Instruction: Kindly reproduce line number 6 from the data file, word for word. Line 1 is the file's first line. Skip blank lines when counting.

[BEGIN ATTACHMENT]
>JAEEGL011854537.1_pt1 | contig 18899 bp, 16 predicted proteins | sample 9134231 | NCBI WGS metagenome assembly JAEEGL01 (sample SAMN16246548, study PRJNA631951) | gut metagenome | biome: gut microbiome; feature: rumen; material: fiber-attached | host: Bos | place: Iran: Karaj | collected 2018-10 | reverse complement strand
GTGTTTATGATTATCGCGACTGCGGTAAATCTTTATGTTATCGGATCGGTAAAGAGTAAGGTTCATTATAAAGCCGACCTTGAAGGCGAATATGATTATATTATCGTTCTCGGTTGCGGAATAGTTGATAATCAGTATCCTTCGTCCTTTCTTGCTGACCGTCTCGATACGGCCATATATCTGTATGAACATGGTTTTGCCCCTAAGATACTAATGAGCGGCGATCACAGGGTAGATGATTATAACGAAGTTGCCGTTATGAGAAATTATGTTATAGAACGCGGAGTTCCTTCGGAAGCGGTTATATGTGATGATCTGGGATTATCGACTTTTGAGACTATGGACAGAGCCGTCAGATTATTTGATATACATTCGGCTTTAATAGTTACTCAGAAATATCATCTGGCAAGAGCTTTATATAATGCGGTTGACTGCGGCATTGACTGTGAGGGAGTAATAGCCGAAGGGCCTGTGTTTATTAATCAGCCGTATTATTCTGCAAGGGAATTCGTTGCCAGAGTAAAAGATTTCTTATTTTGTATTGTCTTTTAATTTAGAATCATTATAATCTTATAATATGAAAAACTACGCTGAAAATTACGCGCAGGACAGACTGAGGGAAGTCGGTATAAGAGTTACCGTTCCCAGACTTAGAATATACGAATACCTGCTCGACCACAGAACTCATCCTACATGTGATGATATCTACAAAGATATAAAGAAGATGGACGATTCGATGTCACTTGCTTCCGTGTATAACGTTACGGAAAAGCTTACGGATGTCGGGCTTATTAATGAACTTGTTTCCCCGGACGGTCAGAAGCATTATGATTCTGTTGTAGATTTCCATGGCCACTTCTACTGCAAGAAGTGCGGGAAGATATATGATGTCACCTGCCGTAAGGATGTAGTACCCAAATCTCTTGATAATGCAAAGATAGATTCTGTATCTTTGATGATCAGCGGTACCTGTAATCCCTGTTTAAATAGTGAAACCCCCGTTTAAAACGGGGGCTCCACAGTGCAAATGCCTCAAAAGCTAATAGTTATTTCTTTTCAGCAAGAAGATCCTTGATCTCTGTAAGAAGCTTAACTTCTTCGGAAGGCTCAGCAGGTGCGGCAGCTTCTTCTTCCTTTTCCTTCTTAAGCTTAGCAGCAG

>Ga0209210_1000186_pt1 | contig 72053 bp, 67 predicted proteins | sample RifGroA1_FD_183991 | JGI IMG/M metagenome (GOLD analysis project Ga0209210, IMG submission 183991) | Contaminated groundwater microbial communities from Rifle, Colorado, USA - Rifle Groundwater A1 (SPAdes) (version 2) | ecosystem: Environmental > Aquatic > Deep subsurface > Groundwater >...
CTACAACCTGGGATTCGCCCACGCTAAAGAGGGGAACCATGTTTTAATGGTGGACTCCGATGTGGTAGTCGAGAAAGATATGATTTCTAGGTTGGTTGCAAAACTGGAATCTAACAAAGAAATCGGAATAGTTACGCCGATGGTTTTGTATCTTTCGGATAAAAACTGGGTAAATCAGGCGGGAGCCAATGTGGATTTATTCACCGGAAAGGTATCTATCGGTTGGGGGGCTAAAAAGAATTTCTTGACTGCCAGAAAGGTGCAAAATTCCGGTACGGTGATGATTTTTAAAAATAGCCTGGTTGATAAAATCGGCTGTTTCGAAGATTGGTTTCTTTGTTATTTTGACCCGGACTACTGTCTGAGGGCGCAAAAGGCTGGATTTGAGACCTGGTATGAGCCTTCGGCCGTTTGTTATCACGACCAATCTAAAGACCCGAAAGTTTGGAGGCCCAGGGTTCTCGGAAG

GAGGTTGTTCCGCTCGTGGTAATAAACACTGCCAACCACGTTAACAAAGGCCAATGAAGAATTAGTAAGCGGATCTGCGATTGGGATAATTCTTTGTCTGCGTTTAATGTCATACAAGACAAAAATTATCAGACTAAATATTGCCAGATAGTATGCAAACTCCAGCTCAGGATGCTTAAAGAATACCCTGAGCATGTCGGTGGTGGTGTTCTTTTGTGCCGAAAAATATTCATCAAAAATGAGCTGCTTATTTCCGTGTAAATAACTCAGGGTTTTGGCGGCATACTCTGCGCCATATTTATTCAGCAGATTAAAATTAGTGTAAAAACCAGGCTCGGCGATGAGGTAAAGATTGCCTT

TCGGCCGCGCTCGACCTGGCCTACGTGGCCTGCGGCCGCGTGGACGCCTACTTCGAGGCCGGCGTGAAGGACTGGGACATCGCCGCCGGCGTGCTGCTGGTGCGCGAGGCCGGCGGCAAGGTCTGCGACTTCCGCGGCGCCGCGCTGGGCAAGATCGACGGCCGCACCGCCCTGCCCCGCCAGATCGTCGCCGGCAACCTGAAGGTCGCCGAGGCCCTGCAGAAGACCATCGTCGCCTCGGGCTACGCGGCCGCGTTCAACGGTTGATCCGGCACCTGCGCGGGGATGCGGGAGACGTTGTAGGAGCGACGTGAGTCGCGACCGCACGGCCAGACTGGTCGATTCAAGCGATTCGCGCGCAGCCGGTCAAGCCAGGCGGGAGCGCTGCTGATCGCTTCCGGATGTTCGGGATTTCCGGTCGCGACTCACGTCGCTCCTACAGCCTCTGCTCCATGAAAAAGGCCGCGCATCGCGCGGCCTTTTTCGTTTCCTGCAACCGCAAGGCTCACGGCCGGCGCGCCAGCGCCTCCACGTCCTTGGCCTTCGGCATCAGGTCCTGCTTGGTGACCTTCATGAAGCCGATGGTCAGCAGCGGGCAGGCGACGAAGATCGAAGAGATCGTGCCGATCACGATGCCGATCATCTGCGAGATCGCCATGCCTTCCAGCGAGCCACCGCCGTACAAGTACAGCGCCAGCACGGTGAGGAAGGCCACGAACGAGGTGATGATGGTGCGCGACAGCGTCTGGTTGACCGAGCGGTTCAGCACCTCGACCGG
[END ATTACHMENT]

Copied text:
TCGGCCGCGCTCGACCTGGCCTACGTGGCCTGCGGCCGCGTGGACGCCTACTTCGAGGCCGGCGTGAAGGACTGGGACATCGCCGCCGGCGTGCTGCTGGTGCGCGAGGCCGGCGGCAAGGTCTGCGACTTCCGCGGCGCCGCGCTGGGCAAGATCGACGGCCGCACCGCCCTGCCCCGCCAGATCGTCGCCGGCAACCTGAAGGTCGCCGAGGCCCTGCAGAAGACCATCGTCGCCTCGGGCTACGCGGCCGCGTTCAACGGTTGATCCGGCACCTGCGCGGGGATGCGGGAGACGTTGTAGGAGCGACGTGAGTCGCGACCGCACGGCCAGACTGGTCGATTCAAGCGATTCGCGCGCAGCCGGTCAAGCCAGGCGGGAGCGCTGCTGATCGCTTCCGGATGTTCGGGATTTCCGGTCGCGACTCACGTCGCTCCTACAGCCTCTGCTCCATGAAAAAGGCCGCGCATCGCGCGGCCTTTTTCGTTTCCTGCAACCGCAAGGCTCACGGCCGGCGCGCCAGCGCCTCCACGTCCTTGGCCTTCGGCATCAGGTCCTGCTTGGTGACCTTCATGAAGCCGATGGTCAGCAGCGGGCAGGCGACGAAGATCGAAGAGATCGTGCCGATCACGATGCCGATCATCTGCGAGATCGCCATGCCTTCCAGCGAGCCACCGCCGTACAAGTACAGCGCCAGCACGGTGAGGAAGGCCACGAACGAGGTGATGATGGTGCGCGACAGCGTCTGGTTGACCGAGCGGTTCAGCACCTCGACCGG